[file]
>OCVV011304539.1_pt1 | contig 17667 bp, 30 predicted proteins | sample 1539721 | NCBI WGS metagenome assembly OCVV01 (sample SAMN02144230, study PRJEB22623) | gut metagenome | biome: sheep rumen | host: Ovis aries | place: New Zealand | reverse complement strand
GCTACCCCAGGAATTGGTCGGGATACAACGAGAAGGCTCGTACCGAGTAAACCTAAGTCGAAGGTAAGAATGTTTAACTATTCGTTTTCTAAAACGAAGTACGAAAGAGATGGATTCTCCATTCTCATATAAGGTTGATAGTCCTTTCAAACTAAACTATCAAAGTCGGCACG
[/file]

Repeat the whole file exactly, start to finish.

>OCVV011304539.1_pt1 | contig 17667 bp, 30 predicted proteins | sample 1539721 | NCBI WGS metagenome assembly OCVV01 (sample SAMN02144230, study PRJEB22623) | gut metagenome | biome: sheep rumen | host: Ovis aries | place: New Zealand | reverse complement strand
GCTACCCCAGGAATTGGTCGGGATACAACGAGAAGGCTCGTACCGAGTAAACCTAAGTCGAAGGTAAGAATGTTTAACTATTCGTTTTCTAAAACGAAGTACGAAAGAGATGGATTCTCCATTCTCATATAAGGTTGATAGTCCTTTCAAACTAAACTATCAAAGTCGGCACG